Before scoring, each player can clean up their board by discarding any Wave and Trick cards played to the right of their Surfer Token. Additionally, any Trick cards without a Wave card underneath them are discarded as well. Now calculate your points
Wave cards – If necessary, move your surfer left until it is under a Wave, then flip over the wave card above the space. Move the surfer leftwards and keep revealing Wave cards. Keep going until you reveal a card which is higher than the previous (wipeout!), hit an empty space, or hit the end of the board. If you wipeout, discard the larger wave card as well as all Wave and Trick cards to the left of the wipeout. If you hit an empty space, keep the final wave card and then discard everything else to the left. Now, score points as shown underneath the remaining Wave cards.
- Sets – in your single Scoring wave, score 30/50/80/120 points for 3/4/5/6 cards in a row of the same value
- Runs – in your single Scoring wave, score 20/30/50/80 points for 3/4/5/6 cards in a row of ascending order
- Trick Cards – Look at the criteria on the card and score points if those conditions exist
- Public Goals – look at the activated Public Goals (it could be possible that none were activated) and score if you meet the criteria
- Private Goals – reveal your Private Goal, and score it if you meet the criteria
The player with the most points wins. Ties broken in favor of the highest numbered Wave card on a player board.
My thoughts on the game
The Perfect Wave gives you a nice game with a little hidden press-your-luck element to it. Over the course of the game, you have to try to judge how far you are willing to play wave cards as well as how far you’re willing to swim your surfer guy out. You have to have all the things work out right or else you will have wasted your efforts OR be left with nothing to do but draw cards and hope you get numbers high enough for you to play. It’s an interesting balancing act to play through, and one which I certainly don’t feel like I have mastered yet after my first few plays.
I like the way that you have choices between drawing Trick or Wave cards. You can choose cards you need from the Market- but if you do, then everyone knows what you have (and what you might be trying to collect later). You can also take cards from the facedown deck, and if you do, those cards stay hidden from your opponents which might give you a slight advantage as your play might be harder to predict…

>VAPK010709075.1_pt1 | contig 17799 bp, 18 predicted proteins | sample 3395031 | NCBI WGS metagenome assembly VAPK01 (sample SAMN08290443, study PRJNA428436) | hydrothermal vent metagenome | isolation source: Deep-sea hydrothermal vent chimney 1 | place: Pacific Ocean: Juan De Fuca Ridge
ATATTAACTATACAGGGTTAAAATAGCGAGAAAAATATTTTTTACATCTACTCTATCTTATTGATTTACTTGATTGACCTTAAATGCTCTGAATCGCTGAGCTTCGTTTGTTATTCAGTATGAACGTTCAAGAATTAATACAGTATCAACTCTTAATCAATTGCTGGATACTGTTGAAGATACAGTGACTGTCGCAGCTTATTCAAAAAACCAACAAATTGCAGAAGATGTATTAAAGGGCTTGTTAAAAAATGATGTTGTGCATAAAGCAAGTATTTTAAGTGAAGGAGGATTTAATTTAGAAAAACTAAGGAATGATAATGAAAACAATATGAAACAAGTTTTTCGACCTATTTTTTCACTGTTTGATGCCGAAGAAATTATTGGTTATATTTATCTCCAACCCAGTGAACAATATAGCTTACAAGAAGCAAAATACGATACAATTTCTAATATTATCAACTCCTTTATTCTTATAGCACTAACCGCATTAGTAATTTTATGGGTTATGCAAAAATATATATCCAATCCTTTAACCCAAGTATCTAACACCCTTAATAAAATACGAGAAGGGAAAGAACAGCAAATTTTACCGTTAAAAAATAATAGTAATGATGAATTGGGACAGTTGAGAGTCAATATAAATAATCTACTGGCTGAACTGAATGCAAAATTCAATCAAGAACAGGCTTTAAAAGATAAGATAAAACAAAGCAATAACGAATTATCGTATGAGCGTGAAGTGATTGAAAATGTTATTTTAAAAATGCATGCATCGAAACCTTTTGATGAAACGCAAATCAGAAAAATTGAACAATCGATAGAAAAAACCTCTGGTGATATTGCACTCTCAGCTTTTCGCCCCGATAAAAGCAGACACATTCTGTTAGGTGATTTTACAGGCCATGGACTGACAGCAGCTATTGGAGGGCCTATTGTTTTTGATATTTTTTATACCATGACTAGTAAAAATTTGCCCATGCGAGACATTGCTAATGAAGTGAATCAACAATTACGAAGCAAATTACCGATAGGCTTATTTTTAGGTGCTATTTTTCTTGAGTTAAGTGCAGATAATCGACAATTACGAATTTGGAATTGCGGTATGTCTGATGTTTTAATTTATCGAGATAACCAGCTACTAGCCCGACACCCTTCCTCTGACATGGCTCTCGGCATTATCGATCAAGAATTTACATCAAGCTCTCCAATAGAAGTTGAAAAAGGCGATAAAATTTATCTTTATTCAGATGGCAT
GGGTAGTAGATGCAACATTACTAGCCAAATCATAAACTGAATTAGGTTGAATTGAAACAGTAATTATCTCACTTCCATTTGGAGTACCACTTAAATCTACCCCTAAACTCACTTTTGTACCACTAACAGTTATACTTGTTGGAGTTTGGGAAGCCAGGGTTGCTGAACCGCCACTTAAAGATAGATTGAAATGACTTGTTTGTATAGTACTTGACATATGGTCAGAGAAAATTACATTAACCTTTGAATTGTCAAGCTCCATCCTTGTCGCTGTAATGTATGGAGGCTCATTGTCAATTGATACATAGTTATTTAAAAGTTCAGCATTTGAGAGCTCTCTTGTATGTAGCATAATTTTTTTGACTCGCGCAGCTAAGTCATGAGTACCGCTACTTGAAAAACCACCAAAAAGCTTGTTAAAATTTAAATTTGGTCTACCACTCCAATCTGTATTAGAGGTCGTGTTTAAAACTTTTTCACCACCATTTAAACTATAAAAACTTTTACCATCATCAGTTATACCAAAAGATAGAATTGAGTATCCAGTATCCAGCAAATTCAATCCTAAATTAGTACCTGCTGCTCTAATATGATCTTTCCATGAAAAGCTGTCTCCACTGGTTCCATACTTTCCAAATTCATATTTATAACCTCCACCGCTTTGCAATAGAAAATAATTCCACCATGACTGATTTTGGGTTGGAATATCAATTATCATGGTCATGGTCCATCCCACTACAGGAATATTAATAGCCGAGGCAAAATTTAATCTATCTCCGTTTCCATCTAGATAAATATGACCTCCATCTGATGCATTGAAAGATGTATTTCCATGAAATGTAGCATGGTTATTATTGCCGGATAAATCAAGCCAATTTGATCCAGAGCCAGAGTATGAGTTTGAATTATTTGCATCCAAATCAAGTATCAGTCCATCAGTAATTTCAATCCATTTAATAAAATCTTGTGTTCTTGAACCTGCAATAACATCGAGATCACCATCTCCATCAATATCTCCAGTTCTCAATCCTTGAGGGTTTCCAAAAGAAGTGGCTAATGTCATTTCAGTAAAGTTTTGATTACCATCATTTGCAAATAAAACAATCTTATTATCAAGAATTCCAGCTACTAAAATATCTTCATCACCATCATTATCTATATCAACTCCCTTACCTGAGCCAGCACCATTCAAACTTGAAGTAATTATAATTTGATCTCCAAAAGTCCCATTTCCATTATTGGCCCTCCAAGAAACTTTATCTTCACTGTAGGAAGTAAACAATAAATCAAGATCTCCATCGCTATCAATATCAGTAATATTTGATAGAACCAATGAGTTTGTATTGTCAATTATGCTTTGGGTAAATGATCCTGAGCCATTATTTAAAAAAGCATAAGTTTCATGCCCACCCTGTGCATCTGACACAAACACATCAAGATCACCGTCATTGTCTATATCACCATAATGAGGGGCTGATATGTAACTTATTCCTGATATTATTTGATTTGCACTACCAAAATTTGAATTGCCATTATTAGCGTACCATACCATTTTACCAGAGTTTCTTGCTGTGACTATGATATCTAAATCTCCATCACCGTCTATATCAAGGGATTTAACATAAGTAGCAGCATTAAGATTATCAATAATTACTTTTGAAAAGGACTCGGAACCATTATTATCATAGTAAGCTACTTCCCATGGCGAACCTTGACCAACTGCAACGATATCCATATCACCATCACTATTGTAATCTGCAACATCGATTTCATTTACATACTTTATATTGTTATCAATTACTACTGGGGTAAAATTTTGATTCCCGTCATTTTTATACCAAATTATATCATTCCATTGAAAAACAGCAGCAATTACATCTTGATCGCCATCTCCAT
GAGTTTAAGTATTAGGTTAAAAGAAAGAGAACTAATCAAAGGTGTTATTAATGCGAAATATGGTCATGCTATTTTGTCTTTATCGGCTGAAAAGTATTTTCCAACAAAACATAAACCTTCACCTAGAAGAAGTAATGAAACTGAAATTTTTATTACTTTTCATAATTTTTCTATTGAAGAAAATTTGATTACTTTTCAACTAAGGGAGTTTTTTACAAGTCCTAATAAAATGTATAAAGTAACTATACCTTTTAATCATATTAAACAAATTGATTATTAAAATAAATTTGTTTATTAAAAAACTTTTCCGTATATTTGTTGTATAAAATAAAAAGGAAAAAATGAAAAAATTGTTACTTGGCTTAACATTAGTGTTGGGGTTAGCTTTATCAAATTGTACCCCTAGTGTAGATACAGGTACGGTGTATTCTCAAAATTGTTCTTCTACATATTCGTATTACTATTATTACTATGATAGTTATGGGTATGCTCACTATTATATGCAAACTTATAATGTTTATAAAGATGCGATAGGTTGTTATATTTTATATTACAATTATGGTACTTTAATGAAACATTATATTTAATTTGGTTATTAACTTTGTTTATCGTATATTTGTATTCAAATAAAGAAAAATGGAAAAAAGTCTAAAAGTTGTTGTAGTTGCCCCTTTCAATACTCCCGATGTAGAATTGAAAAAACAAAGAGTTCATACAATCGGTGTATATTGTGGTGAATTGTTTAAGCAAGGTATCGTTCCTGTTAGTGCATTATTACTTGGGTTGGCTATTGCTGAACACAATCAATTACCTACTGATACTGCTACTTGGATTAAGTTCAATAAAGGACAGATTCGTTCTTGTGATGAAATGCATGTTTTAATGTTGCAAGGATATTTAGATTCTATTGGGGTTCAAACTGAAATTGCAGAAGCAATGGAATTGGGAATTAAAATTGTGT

The Public Goals offer an interesting decision. You really have to decide if you’re going to bite the bullet or not to activate one. I suppose you could wait it out and hope that someone else chooses the one that you want, but you definitely run the risk that your preferred goal isn’t chosen. But man, the cost of a whole turn is a big ask. So, you’ll definitely have to consider your options carefully, though a goal worth 50 points might be worth a whole turn in the grand scheme of things.
The components are nice – I like the long fold out boards and the artwork is done in a chill laid back style. Of note, the insert is an interesting change, made of what appears to be compressed paper instead of the de rigeur plastic vacuum tray. The rules are also printed on a matte paper, and there is a FSC logo on the back proving that it is paper made from responsible sources. Certainly these moves towards sustainability in the hobby should be applauded. Tubular!
One thing I would recommend is to carefully punch the chits out. We had a few of them tear as we punched them out. Not sure if that was just our copy or a miscut on all of them. It’s not a big deal, and once we realized it, we slowly punched out the rest and had no issues. Otherwise, everything looks and feels great.
The Perfect Wave is a fairly easygoing game that rewards you for good planning and presents you with a big risk/reward decision on how far out to push your cards and your surfer. Our games have been 30-40 minutes long, and I’m enjoying working my way up from being a Barney or a kook at the game and hopefully progressing to some level of awesomeness.
Ratings from the Opinionated Gamers
- I love it!
- I like it. Dale Y, Steph H
- Not for me…